Published online by Cambridge University Press: 30 January 2009
Equality in the present age has become an idol, in much the same way as property was in the age of Locke. Many people worship it, and think that it provides the key to the proper understanding of politics, and that on it alone can a genuinely just society be reconstructed. This is a mistake. Although, like property, it is a useful concept, and although, like property, there are occasions when we want to have it in practice, it is not a fundamental concept any more than property is, nor can having it vouchsafe to us the good life. In an earlier paper I argued against equality by showing that the concept of equality was confused and that many of the arguments i egalitarians adduced were either invalid or else supported conclusions I which were not really egalitarian at all. Many egalitarians, however, have complained that my arguments were not fair, because I had failed to elucidate the concept adequately, or because the position I attacked was not one that any egalitarian really wished to maintain, or because I had overlooked other arguments which were effective in establishing egalitarian conclusions, or because the positive counter-arguments of my own I put forward more as a matter of taste than of serious political commitment. In this paper, therefore, I want to elucidate the concept more fully, concede what I should to my critics, point out that, even so, their conclusions do not follow, and give further reasons not only for supposing that egalitarian arguments are invalid but for discerning positive merits in some forms of inequality.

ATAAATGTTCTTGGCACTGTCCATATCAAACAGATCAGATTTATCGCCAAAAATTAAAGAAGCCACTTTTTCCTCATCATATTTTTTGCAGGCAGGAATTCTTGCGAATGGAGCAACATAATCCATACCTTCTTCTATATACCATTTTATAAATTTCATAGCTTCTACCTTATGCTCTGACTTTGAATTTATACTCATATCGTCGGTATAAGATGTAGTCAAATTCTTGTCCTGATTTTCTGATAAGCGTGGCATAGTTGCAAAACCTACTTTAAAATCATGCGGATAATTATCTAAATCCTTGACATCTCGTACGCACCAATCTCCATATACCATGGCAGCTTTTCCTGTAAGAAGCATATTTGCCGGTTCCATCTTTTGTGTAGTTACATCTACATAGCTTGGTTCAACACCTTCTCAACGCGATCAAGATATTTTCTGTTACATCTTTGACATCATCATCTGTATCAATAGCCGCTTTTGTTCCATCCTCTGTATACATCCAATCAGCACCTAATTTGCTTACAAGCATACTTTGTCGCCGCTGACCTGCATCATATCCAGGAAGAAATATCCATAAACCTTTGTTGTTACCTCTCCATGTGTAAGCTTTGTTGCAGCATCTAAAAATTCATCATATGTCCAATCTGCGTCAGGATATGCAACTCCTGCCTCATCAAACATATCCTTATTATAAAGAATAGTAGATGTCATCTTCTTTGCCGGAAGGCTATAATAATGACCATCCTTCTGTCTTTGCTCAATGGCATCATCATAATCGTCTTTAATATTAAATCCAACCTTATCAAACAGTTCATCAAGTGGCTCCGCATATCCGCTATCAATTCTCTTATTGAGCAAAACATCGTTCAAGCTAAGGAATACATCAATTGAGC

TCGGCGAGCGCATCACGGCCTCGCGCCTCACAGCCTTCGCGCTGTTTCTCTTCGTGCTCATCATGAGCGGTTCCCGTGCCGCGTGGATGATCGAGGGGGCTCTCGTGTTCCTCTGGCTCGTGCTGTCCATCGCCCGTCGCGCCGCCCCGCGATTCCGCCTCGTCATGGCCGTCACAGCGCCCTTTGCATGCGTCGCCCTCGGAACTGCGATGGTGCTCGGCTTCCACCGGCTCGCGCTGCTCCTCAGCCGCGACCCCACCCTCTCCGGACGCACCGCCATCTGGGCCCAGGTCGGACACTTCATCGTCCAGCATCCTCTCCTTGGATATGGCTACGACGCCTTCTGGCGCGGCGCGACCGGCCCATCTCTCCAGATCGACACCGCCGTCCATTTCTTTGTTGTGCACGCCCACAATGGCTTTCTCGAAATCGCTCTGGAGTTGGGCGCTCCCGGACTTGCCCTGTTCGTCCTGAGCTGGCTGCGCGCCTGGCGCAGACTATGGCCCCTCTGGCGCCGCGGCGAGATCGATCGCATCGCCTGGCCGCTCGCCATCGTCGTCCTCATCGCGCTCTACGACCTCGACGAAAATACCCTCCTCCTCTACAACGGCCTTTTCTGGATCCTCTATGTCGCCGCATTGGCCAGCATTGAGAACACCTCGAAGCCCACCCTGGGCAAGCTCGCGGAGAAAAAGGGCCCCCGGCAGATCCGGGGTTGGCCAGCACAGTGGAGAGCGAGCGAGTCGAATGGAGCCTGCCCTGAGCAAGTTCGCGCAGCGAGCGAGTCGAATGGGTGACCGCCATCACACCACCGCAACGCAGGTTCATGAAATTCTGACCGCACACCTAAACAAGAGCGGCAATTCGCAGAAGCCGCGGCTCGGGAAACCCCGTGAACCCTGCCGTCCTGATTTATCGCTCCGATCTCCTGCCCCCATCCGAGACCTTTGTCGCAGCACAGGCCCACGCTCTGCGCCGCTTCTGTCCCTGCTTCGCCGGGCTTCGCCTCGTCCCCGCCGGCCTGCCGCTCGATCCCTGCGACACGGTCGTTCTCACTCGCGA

2 I have given an essentially similar but fuller account in ‘Equality in Education’, Education, Equality and Society, Wilson, Bryan R. (ed.) (London, 1975), 40–43.Google Scholar
5 §§ VI–VII, pp. 270–277.
6 ‘Against Equality’, pp. 302–303/145–146.
8 p. 60/p. 159.
10 See below, § VIII, pp. 277–280.